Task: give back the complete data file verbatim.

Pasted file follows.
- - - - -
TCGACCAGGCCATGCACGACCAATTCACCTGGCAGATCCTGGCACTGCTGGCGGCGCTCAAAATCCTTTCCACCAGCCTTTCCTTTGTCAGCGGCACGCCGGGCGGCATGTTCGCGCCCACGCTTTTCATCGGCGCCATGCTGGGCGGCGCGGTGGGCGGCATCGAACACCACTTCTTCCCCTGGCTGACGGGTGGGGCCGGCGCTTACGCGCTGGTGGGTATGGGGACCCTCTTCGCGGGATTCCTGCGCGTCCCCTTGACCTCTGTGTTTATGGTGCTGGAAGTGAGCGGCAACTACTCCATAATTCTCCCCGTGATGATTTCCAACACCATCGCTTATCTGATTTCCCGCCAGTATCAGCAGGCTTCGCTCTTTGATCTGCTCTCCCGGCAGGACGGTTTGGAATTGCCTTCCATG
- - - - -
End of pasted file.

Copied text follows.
TCGACCAGGCCATGCACGACCAATTCACCTGGCAGATCCTGGCACTGCTGGCGGCGCTCAAAATCCTTTCCACCAGCCTTTCCTTTGTCAGCGGCACGCCGGGCGGCATGTTCGCGCCCACGCTTTTCATCGGCGCCATGCTGGGCGGCGCGGTGGGCGGCATCGAACACCACTTCTTCCCCTGGCTGACGGGTGGGGCCGGCGCTTACGCGCTGGTGGGTATGGGGACCCTCTTCGCGGGATTCCTGCGCGTCCCCTTGACCTCTGTGTTTATGGTGCTGGAAGTGAGCGGCAACTACTCCATAATTCTCCCCGTGATGATTTCCAACACCATCGCTTATCTGATTTCCCGCCAGTATCAGCAGGCTTCGCTCTTTGATCTGCTCTCCCGGCAGGACGGTTTGGAATTGCCTTCCATG